Stick to small vices, and let the Big Ones follow

Thomas Sutcliffe sets limits to his resolve
Has everyone had enough? It's odd, isn't it, how a cliche of hospitality, uttered hundreds of thousands of times over the past few days, should flow so seamlessly into the cliche with which we conventionally announce that we've reached the end of our patience. Well, I've had quite enough. I'm glutted to the point where I can honestly say that I'm hungry for nothing - so sharply famished, indeed, that I can almost smell it; clean, uncloying, unintoxicating nothing. What else tastes as good as denial, particularly after a solid bout of indulgence? (And if you are a real connoisseur of self-mortification you will know already that it is a kind of gourmandising too, the appetite for nothing being the most decadent luxury of all, one that cannot be appreciated by those who have access to nothing all year round.)

Hardly surprising, then, that this is the time of year associated with resolution. It isn't really that the calendar provokes thoughts of a fresh start in us, the year lying ahead as spotless as a new exercise book; it is more that our powers of consumption are now at their lowest ebb. Repletion has them in a full nelson, breathless, sweaty face pressed to the dusty canvas.

So why not make a virtue out of necessity? Why not attempt to pass off this hapless submission to the limits of stomach and liver as a moment of moral reassertion? The conscience comes bullying into the ring to lord it over an opponent safely incapable of resistance. And every year the conscience conveniently forgets that in about two weeks' time wayward appetite will recuperate and wipe the floor with it. Give up smoking? Easy, when your mouth is still tarry from a brakes-off nicotine beano that would stun a Polish docker. Lay off the alcohol? No problem, when the words Appellation Controlee make the stomach lurch uneasily. But try saying the same things when consumption's bruises have healed, when it is spoiling for a fight again. Even Don King wouldn't have the audacity to promote such an ill-matched bout.

Which is why this year I will be making no large resolutions at all; nothing grand about diet or demeanour or general human benevolence. Let those come, if they do at all, on days less inauspicious for fulfilment, and let them be provoked by some unease more permanent than dyspepsia or distension. This year, instead, I have decided to make only micro-resolutions - mere molecules of determination. No grand, New Frontier declarations, no moon-shots of self-improvement - nothing more challenging, in fact, than a local bus-ride. This way I stand some chance of success and, who knows, these tiny seeds of amelioration might thrive, extending tendrils into unexpected quarters. Perhaps, as with Zero Tolerance policing, you have to begin with the trivial details in order to change the big picture.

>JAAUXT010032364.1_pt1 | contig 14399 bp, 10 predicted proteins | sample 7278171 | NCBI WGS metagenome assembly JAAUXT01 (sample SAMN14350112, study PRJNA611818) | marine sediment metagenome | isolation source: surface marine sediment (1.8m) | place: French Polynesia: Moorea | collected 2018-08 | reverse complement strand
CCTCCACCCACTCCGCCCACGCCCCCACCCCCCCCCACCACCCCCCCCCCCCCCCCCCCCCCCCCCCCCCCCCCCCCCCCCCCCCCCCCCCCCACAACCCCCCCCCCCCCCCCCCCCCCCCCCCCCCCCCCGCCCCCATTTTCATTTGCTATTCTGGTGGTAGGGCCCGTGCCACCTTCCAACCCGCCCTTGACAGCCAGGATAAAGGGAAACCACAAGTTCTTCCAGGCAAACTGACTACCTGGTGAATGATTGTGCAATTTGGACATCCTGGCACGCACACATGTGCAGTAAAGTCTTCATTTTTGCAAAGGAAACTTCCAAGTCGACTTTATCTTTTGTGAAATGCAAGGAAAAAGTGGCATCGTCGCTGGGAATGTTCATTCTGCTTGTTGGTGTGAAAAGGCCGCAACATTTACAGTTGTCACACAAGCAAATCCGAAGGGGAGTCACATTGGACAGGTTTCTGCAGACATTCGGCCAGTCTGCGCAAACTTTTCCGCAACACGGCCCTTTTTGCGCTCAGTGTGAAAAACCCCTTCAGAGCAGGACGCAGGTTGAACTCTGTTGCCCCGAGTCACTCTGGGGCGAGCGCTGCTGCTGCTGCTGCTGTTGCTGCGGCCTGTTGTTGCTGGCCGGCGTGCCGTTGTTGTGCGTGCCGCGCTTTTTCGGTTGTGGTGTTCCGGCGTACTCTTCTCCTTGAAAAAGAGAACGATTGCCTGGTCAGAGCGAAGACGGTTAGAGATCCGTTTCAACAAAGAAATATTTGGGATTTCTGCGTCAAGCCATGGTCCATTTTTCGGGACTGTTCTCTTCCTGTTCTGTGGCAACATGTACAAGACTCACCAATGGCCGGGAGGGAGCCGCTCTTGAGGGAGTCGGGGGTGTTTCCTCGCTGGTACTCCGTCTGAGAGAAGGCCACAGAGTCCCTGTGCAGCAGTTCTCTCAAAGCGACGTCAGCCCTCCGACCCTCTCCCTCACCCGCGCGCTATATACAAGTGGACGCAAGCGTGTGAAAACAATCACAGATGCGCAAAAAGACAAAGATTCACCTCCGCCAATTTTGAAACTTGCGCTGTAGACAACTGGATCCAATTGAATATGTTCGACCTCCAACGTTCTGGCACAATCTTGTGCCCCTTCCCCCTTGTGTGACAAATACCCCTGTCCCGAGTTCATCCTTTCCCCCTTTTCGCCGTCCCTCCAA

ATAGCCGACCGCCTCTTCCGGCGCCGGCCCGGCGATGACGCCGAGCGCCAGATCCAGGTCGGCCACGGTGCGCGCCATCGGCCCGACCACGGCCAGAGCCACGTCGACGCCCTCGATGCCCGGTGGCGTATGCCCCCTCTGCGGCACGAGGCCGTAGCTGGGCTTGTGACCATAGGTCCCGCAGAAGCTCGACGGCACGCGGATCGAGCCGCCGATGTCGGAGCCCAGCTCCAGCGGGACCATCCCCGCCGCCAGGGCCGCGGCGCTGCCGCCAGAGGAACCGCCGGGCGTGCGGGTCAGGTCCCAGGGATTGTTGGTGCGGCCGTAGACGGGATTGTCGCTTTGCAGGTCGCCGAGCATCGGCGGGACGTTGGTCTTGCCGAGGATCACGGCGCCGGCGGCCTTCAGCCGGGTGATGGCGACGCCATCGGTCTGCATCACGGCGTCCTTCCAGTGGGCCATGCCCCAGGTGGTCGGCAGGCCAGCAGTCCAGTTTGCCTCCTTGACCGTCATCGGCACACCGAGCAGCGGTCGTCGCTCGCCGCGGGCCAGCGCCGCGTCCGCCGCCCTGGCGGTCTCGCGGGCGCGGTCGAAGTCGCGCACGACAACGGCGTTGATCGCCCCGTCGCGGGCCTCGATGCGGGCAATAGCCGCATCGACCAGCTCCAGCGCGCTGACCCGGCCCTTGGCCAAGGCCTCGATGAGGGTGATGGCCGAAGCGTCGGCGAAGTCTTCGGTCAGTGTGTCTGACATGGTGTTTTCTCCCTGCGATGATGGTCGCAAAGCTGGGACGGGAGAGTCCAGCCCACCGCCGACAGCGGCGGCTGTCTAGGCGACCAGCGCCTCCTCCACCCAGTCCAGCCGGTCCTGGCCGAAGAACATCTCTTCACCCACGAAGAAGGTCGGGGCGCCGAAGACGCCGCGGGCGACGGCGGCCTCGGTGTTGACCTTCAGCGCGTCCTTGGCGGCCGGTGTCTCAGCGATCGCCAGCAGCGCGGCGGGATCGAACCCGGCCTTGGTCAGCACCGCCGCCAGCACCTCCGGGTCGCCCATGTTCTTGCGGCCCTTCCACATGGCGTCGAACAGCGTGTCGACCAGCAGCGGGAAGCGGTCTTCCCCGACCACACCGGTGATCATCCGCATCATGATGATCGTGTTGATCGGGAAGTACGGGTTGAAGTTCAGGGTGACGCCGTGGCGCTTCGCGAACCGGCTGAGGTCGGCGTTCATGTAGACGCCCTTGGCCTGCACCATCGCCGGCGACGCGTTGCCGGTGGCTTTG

This is my list so far. I will never take a telephone number down on a scrap of paper without noting the name to which it is attached (and, where necessary, an explanation of who that person is). This is going to be a year in which I don't have to ring numbers simply to find out whether I really want to ring them at all.

I will no longer save mysterious pieces of plastic/solitary screws/Playmobil pirate neckties in a little dish on the mantelpiece, where they form an entropic pot-pourri, reminding me that everything around me is hastening towards universal disassembly. They will be summarily binned on capture.

I will not stick dirty plates into a clean load in the dishwasher and put it through the cycle again in the hope that my wife will not find out and will unstack the whole thing later. I will keep the little plastic capsule that the roll of film comes in somewhere safe, so that when it is ready for developing it can go back into same, rather than into the capsule borrowed from the next roll of film. Ditto video cassette boxes, CD covers, etc, etc ...

I will not stuff bills into a folder marked Bills to be Paid, in the hope that this will make it more likely that they are paid on time rather than less likely. I will change the sheets before they turn beige. I will not purchase grapefruits in the belief that I am going to have a healthy breakfast tomorrow. I will buy them only for their decorative qualities. I will throw them away before their decorative qualities have diminished so far as to render them actively repulsive.

I will not change lanes in heavy traffic, having been persuaded by repeated experiments that Einstein's Law of Jam Relativity is true; that is, from any given observation point the velocity of an adjacent stream of cars will always appear greater.

When I find unidentified organic substances on the carpet I will not dispose of them in the gap between the wall and the back of the sofa, on the grounds that at least there they are out of reach of the baby. I will not spend time thinking about newspaper reports of fellow journalists' salaries. Failing that, I will ask my wife to censor all such references with a heavy black marker pen before allowing me to read the paper. I will not pretend that when I watch Friends I am merely keeping a professional eye on a symptomatic element of popular culture. Ditto Brookside and RugRats.

And that should do, I think. No point in taking on any more than that, for the moment. You can see in the undergrowth here the occasional glimpse of one of the big game animals conventionally aimed at by New Year's resolutions: Pride, Envy, Sloth and so on. But I'm not aiming for any big trophies. I will leave that for the young and the ambitious. I do have hopes, though, that as many as two or three of these miniatures might make it through the year unchipped and unstained. It may only mean a modest improvement on last year, but even modest improvement is better than nothing.